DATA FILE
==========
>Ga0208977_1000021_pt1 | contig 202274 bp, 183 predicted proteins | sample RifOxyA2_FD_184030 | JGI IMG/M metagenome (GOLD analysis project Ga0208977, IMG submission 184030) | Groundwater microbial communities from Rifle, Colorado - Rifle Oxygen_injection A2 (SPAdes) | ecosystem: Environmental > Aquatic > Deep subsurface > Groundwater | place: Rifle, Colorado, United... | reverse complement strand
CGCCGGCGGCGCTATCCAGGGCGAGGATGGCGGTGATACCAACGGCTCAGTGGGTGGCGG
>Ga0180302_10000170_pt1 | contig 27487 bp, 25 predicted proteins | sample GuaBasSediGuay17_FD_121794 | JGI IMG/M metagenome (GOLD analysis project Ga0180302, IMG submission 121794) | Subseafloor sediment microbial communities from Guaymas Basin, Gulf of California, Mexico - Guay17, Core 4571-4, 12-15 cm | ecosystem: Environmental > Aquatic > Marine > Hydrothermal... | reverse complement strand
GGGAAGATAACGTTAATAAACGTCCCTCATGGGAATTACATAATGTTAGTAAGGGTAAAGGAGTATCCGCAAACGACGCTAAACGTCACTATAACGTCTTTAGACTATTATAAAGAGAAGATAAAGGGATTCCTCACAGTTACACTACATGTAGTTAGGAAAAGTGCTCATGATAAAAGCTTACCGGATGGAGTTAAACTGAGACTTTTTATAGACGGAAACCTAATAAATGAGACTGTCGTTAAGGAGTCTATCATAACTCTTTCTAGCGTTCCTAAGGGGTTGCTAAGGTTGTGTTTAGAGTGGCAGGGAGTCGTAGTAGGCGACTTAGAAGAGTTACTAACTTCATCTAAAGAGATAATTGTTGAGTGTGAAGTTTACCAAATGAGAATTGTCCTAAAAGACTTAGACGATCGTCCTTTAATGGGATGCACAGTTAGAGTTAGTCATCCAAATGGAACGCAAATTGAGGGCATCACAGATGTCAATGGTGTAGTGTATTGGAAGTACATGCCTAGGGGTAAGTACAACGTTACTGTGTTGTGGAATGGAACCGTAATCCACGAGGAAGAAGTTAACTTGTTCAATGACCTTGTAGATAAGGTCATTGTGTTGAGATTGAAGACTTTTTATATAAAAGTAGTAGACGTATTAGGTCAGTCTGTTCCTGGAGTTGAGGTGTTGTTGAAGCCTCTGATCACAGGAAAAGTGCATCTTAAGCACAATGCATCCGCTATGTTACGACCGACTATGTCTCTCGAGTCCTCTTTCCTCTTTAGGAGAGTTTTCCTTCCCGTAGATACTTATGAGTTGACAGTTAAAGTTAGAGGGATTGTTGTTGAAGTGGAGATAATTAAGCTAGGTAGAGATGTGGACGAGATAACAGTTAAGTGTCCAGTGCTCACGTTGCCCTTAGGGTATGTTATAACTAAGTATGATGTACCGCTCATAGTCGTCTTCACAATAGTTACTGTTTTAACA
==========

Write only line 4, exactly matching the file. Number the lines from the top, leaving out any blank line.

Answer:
GGGAAGATAACGTTAATAAACGTCCCTCATGGGAATTACATAATGTTAGTAAGGGTAAAGGAGTATCCGCAAACGACGCTAAACGTCACTATAACGTCTTTAGACTATTATAAAGAGAAGATAAAGGGATTCCTCACAGTTACACTACATGTAGTTAGGAAAAGTGCTCATGATAAAAGCTTACCGGATGGAGTTAAACTGAGACTTTTTATAGACGGAAACCTAATAAATGAGACTGTCGTTAAGGAGTCTATCATAACTCTTTCTAGCGTTCCTAAGGGGTTGCTAAGGTTGTGTTTAGAGTGGCAGGGAGTCGTAGTAGGCGACTTAGAAGAGTTACTAACTTCATCTAAAGAGATAATTGTTGAGTGTGAAGTTTACCAAATGAGAATTGTCCTAAAAGACTTAGACGATCGTCCTTTAATGGGATGCACAGTTAGAGTTAGTCATCCAAATGGAACGCAAATTGAGGGCATCACAGATGTCAATGGTGTAGTGTATTGGAAGTACATGCCTAGGGGTAAGTACAACGTTACTGTGTTGTGGAATGGAACCGTAATCCACGAGGAAGAAGTTAACTTGTTCAATGACCTTGTAGATAAGGTCATTGTGTTGAGATTGAAGACTTTTTATATAAAAGTAGTAGACGTATTAGGTCAGTCTGTTCCTGGAGTTGAGGTGTTGTTGAAGCCTCTGATCACAGGAAAAGTGCATCTTAAGCACAATGCATCCGCTATGTTACGACCGACTATGTCTCTCGAGTCCTCTTTCCTCTTTAGGAGAGTTTTCCTTCCCGTAGATACTTATGAGTTGACAGTTAAAGTTAGAGGGATTGTTGTTGAAGTGGAGATAATTAAGCTAGGTAGAGATGTGGACGAGATAACAGTTAAGTGTCCAGTGCTCACGTTGCCCTTAGGGTATGTTATAACTAAGTATGATGTACCGCTCATAGTCGTCTTCACAATAGTTACTGTTTTAACA